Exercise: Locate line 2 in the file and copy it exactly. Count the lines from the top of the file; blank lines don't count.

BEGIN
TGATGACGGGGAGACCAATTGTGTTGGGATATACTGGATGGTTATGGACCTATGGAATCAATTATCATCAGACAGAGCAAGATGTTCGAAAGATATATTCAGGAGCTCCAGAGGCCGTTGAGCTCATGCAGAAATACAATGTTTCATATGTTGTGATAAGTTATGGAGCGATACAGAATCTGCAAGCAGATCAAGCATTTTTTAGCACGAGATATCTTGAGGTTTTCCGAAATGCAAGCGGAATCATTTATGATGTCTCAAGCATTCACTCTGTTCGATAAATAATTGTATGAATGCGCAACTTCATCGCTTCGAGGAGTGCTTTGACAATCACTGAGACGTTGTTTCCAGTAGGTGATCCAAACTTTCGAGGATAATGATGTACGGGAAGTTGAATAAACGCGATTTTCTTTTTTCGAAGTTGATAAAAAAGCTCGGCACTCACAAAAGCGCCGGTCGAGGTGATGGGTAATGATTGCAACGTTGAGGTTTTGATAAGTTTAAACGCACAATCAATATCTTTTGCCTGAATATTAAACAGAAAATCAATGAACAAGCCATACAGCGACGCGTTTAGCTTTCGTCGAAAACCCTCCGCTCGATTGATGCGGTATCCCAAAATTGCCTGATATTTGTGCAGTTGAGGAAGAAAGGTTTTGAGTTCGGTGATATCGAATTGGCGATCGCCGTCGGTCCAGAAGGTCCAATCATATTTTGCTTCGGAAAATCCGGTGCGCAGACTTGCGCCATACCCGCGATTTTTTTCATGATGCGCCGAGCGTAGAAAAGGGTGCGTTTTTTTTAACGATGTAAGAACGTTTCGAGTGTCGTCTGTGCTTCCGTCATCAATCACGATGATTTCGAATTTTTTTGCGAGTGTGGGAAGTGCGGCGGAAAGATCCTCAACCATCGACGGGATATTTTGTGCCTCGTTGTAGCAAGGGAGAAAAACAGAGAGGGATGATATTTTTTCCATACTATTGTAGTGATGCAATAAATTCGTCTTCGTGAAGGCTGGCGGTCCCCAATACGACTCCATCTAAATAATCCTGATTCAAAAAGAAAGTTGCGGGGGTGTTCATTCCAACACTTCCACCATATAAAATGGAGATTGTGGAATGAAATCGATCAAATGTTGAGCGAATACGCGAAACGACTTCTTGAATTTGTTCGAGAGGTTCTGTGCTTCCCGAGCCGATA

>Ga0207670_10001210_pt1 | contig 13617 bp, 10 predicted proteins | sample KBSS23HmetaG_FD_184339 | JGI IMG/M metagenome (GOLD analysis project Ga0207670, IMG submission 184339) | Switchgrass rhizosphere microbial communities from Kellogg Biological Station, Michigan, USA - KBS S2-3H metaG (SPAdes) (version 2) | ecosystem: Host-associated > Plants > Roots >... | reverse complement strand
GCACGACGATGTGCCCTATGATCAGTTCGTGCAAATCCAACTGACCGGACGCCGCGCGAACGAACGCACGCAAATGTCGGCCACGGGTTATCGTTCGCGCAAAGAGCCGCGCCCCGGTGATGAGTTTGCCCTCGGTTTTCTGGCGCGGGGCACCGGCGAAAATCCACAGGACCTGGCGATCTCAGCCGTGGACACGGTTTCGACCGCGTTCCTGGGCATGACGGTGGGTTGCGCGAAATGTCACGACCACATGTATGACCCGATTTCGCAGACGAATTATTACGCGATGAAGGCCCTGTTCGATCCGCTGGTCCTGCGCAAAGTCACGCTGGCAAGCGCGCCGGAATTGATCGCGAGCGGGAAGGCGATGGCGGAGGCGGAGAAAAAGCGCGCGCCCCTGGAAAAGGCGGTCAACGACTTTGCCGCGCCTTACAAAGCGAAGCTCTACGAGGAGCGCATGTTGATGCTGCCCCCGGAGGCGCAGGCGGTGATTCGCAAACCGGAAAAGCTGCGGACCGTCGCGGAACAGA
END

>Ga0207670_10001210_pt1 | contig 13617 bp, 10 predicted proteins | sample KBSS23HmetaG_FD_184339 | JGI IMG/M metagenome (GOLD analysis project Ga0207670, IMG submission 184339) | Switchgrass rhizosphere microbial communities from Kellogg Biological Station, Michigan, USA - KBS S2-3H metaG (SPAdes) (version 2) | ecosystem: Host-associated > Plants > Roots >... | reverse complement strand